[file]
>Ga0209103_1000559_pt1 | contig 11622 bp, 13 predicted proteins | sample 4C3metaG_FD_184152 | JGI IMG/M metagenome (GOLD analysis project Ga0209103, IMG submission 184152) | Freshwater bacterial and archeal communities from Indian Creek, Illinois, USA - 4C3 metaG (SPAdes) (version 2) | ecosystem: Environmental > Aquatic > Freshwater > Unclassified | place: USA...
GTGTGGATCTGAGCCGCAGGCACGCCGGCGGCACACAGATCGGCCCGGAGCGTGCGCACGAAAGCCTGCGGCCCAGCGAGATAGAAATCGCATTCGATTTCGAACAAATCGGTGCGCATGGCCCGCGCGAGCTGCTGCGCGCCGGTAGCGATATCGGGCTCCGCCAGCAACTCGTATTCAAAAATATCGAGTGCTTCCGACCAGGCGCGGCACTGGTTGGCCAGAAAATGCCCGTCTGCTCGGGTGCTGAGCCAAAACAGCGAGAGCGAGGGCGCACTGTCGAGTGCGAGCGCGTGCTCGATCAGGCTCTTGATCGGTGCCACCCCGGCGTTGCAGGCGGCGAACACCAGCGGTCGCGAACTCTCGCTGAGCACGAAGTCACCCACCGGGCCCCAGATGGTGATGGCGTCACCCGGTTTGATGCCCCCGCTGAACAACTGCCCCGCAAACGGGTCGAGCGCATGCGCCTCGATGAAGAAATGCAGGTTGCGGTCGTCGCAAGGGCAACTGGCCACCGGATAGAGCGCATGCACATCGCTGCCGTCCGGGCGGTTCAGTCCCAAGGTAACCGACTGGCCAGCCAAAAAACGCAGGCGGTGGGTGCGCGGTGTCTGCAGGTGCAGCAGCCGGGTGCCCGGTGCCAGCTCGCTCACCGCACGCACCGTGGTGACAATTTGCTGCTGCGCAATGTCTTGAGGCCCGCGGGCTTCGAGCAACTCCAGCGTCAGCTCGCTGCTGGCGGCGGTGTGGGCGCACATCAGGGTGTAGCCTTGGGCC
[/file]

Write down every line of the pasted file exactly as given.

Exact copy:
>Ga0209103_1000559_pt1 | contig 11622 bp, 13 predicted proteins | sample 4C3metaG_FD_184152 | JGI IMG/M metagenome (GOLD analysis project Ga0209103, IMG submission 184152) | Freshwater bacterial and archeal communities from Indian Creek, Illinois, USA - 4C3 metaG (SPAdes) (version 2) | ecosystem: Environmental > Aquatic > Freshwater > Unclassified | place: USA...
GTGTGGATCTGAGCCGCAGGCACGCCGGCGGCACACAGATCGGCCCGGAGCGTGCGCACGAAAGCCTGCGGCCCAGCGAGATAGAAATCGCATTCGATTTCGAACAAATCGGTGCGCATGGCCCGCGCGAGCTGCTGCGCGCCGGTAGCGATATCGGGCTCCGCCAGCAACTCGTATTCAAAAATATCGAGTGCTTCCGACCAGGCGCGGCACTGGTTGGCCAGAAAATGCCCGTCTGCTCGGGTGCTGAGCCAAAACAGCGAGAGCGAGGGCGCACTGTCGAGTGCGAGCGCGTGCTCGATCAGGCTCTTGATCGGTGCCACCCCGGCGTTGCAGGCGGCGAACACCAGCGGTCGCGAACTCTCGCTGAGCACGAAGTCACCCACCGGGCCCCAGATGGTGATGGCGTCACCCGGTTTGATGCCCCCGCTGAACAACTGCCCCGCAAACGGGTCGAGCGCATGCGCCTCGATGAAGAAATGCAGGTTGCGGTCGTCGCAAGGGCAACTGGCCACCGGATAGAGCGCATGCACATCGCTGCCGTCCGGGCGGTTCAGTCCCAAGGTAACCGACTGGCCAGCCAAAAAACGCAGGCGGTGGGTGCGCGGTGTCTGCAGGTGCAGCAGCCGGGTGCCCGGTGCCAGCTCGCTCACCGCACGCACCGTGGTGACAATTTGCTGCTGCGCAATGTCTTGAGGCCCGCGGGCTTCGAGCAACTCCAGCGTCAGCTCGCTGCTGGCGGCGGTGTGGGCGCACATCAGGGTGTAGCCTTGGGCC